Ducati are taking a gamble entering the power cruiser market with their new Diavel. Question is, are they going to throw a seven or will it be a bust? Costa Mouzouris flies down to California to check it out.
I must admit I was fully prepared to loathe the Diavel. Its unabashed styling simply doesn’t strike a chord with me. But more importantly, it seems to muddle my perception of what a Ducati is, or at least should be.
Although I’m not a full-fledged Ducatisti, I once owned a 996, a machine that epitomised what Ducati represents to me: svelte, sexy, and above all, great-handling motorcycles.
Surely Ducati’s entry into an unfamiliar market segment — with a power cruiser no less — cannot aspire to carry over all these defining characteristics. I guess there’s one way to find out.
GOING TO CALIFORNIA
Sitting on the Diavel was the first indication that I may have prematurely judged the machine harshly. Its deeply scalloped seat cups your ass invitingly, and the modest 770 mm (30.3 in) seat height combines with the bike’s narrow midsection to provide an easy reach to the ground.
Reach to the tapered-aluminum handlebar is naked-bike relaxed and combines with mid-mounted footpegs to provide a neutral, comfy riding position, though pegs are mounted about as high as a six-footer like me can tolerate.
Ducati offers optional lower and taller seats (plus or minus 20 mm from stock); I’d opt for the taller one for the additional legroom.
The machine’s broad gas tank cover (made of either steel or carbon fibre depending on the model) conceals a 17-litre fuel tank and bulges prominently beneath your arms.
This, and the aluminum side-mounted intake snouts and plastic radiator shrouds, which are placed outboard of the forks, make the machine look unnaturally wide and top-heavy — that is until you lift it off its side stand and realise that it’s much lighter than it looks.
Ducati claims 210 kg (463 lb) dry for the standard Diavel, while lighter Marchesini wheels and abundant use of carbon fibre cut another three kilos from the Carbon model.
This means that even the standard Diavel is significantly lighter than its power cruiser brethren. For example, it undercuts the V-Rod Muscle by a staggering 82 kg (180 lb), and although Yamaha doesn’t publish a dry weight for the V-Max (310 kg/683 lb wet), you can bet the Diavel is lighter still than it.
However, svelte the Diavel is not, it’s about as sexy as a 1970s East German woman’s weightlifting champion and its handling prowess is undermined by a longish wheelbase, but mostly by its ultra-wide, 240 mm low-profile rear tire.
An overly fat rear tire has a detrimental effect on handling; rolling a machine with an obese rear tire into a turn feels like leaning onto a spring – the bike will resist leaning and try to stand up, which also makes steering effort heavier.
This is why sport bikes run rear tires no wider than 190 mm, and why you’ll usually see really fat, low-profile rubber on stretched-out choppers – or power cruisers like the Harley V-Rod Muscle or the Victory Hammer. Heck, even Yamaha’s V-Max uses a ‘scrawny’ 200 mm rear tire by comparison.
For a company with road racing successes in World Superbike and MotoGP, introducing an ill-handling motorcycle would have been akin to cross-dressing the pope, so Ducati engineers addressed these handling issues by working with Pirelli to develop the Rosso II radials specifically for the Diavel.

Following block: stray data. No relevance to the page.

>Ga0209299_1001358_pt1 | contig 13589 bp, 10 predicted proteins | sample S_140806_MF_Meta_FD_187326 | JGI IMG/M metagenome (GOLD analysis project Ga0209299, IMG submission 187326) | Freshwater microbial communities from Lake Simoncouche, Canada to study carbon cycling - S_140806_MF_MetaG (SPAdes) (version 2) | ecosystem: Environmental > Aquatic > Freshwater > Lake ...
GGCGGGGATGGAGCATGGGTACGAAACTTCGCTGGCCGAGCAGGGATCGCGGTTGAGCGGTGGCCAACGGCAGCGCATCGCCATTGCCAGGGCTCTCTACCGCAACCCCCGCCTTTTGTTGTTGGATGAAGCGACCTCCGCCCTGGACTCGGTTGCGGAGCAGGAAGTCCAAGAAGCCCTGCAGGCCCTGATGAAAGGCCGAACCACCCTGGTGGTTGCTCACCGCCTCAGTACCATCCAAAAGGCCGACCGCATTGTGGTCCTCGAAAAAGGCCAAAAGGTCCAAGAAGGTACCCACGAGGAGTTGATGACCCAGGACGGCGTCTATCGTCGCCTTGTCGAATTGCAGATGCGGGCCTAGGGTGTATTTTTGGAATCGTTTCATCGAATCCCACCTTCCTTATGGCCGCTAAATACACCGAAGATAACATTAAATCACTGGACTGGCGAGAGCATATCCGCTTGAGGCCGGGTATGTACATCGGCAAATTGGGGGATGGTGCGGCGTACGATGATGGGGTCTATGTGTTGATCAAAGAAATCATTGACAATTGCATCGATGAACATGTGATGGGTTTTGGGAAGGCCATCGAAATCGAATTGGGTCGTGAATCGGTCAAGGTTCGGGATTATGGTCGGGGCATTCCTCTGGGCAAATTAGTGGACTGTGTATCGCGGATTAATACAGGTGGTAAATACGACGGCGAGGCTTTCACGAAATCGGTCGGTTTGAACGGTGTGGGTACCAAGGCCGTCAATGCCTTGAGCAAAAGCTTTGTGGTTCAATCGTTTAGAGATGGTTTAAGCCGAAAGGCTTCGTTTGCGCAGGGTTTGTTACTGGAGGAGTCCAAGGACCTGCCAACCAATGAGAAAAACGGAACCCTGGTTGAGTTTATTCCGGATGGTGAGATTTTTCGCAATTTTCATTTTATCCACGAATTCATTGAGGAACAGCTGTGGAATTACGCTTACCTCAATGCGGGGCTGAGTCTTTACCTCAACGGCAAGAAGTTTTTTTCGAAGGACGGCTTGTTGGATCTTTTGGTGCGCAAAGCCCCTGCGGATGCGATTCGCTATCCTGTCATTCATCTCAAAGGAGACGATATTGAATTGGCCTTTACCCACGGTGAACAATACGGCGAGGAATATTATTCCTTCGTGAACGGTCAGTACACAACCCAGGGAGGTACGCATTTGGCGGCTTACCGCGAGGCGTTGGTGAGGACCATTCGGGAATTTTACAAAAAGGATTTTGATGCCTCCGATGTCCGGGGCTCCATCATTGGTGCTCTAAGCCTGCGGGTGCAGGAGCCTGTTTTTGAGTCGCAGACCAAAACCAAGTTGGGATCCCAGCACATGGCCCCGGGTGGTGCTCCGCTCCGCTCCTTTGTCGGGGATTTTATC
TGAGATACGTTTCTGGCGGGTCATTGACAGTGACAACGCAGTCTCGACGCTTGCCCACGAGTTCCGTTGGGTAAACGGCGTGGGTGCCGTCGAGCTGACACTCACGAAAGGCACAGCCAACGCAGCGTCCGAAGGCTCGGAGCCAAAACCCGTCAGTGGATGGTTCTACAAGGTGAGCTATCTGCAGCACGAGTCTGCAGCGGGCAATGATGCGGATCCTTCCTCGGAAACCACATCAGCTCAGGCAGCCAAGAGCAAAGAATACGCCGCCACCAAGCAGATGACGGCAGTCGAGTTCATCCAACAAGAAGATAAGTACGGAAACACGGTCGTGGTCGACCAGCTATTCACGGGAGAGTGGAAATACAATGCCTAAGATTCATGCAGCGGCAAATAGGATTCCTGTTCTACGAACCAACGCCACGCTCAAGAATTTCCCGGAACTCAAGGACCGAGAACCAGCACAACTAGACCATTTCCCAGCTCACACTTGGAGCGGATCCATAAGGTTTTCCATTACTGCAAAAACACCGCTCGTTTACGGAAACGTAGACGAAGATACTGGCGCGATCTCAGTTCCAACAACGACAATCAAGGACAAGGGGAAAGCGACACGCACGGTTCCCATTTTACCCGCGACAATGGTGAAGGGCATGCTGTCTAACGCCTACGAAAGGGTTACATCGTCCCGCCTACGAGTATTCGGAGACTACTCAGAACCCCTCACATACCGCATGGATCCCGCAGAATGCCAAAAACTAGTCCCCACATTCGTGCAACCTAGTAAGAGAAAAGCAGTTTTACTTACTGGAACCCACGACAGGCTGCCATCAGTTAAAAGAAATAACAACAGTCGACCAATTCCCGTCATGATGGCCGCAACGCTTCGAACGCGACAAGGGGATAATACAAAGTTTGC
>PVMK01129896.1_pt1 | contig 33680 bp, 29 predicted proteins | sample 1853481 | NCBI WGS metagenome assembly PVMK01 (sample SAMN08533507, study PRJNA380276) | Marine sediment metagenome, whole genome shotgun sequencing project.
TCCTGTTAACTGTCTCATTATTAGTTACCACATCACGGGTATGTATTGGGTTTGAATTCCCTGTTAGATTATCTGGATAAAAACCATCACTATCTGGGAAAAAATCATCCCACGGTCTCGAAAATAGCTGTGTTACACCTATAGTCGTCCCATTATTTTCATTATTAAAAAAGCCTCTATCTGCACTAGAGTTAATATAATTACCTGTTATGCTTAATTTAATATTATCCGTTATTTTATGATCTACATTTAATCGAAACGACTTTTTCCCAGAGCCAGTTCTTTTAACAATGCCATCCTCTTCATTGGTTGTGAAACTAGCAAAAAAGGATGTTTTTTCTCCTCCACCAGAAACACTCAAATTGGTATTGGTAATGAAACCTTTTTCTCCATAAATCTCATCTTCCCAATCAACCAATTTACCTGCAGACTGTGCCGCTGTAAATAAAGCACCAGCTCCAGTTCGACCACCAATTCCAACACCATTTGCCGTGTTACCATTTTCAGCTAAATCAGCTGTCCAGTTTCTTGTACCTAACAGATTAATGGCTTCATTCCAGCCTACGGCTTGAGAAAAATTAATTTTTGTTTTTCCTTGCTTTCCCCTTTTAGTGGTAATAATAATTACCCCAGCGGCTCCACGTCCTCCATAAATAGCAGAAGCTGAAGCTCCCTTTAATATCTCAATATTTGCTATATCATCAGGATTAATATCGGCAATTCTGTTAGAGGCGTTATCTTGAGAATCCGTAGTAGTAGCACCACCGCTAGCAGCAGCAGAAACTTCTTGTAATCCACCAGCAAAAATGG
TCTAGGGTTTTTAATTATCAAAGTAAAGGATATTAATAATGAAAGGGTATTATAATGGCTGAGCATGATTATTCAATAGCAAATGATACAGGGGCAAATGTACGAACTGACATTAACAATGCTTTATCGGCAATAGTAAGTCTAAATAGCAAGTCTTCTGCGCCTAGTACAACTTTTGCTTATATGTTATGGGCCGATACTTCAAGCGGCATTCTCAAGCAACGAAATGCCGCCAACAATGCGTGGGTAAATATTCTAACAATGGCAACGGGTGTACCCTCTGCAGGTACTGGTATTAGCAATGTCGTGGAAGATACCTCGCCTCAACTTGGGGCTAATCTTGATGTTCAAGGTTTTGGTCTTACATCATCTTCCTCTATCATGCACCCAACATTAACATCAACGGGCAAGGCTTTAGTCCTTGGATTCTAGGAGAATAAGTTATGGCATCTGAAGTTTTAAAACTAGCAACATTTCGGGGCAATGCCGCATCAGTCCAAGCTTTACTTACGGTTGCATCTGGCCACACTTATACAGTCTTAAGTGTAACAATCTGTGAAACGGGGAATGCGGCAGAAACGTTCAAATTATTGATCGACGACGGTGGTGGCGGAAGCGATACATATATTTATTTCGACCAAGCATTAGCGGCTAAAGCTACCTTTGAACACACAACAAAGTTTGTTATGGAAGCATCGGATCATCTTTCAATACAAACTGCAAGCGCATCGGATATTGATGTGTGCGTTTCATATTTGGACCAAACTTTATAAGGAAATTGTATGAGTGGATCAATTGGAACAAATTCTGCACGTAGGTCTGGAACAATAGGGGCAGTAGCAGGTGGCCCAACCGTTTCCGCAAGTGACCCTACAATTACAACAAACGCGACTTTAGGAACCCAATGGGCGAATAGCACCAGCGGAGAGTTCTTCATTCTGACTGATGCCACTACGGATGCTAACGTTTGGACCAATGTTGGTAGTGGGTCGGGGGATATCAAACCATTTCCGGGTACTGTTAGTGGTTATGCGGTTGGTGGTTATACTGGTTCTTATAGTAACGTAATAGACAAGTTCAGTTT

For starters the dual-compound rear tire measures 17 inches in diameter, as opposed to current low-profile 240 mm or 250 mm tires, which are 18 inchers.
The Rosso II also has a sportier profile and is not as flat across its rolling surface as current 18-inch tires, providing more neutral steering characteristics.
Of course, this means that until other tire manufacturers produce this unique size, a replacement tire can only be found through Pirelli.
TAKING THE DIAVEL BY THE HORNS
Rolling away from the hotel that served as our headquarters, the Diavel’s stout rear hoop was immediately noticeable; the bike exhibiting a reluctance to lean, as I’d expected it would.
That said, I must commend Ducati and Pirelli for reducing this tendency to a manageable level and it isn’t as intrusive as I’d found on Harley’s V-Rod models. Although there was initially some resistance felt at the handlebar, I became accustomed to it within a couple of hours.
In fact, it eventually faded to the back of my mind the way muzak does in an elevator – it’s not entirely unpleasant but I’d be happier without it.
In the canyons northwest of L.A. the Diavel was a genuine surprise. Though there’s no mistaking it for a sport bike or naked roadster, it handles the twisty roads with remarkable competence.
Of course, the Diavel is not a point-and-shoot type of bike, preferring to be eased gracefully into corners rather than thrown into them with fervour – the bike exhibiting a slight tendency to push the front end through turns and run wide at the exit, but it did this prominently in slower, tighter turns.
Long, fast sweepers were handled with poise, its rigid chassis helping it maintain an unwavering line from entry to exit. Power out of the corner and the Diavel downright charges out of the lean and towards the next bend – one thing about that portly rear tire: grip it does not lack.
With 162 horsepower available from its 1,198cc Testastretta 11° V-twin, the Diavel produces 12 hp more than the Multistrada 1200, from which the engine is derived. Ducati attributes the extra ponies to the Diavel’s less restrictive exhaust, which produces a surprisingly robust bellow for an emissions-friendly system. Peak torque of 94 lb-ft arrives at 8,000 rpm.
Ducati claims the Diavel has the highest power-to-weight ratio in class and can blast from 0 to 100 km/h in 2.6 seconds – a claim that’s easily believable when you’re in Sport mode and cranking up the throttle.
LOADED WITH FEATURES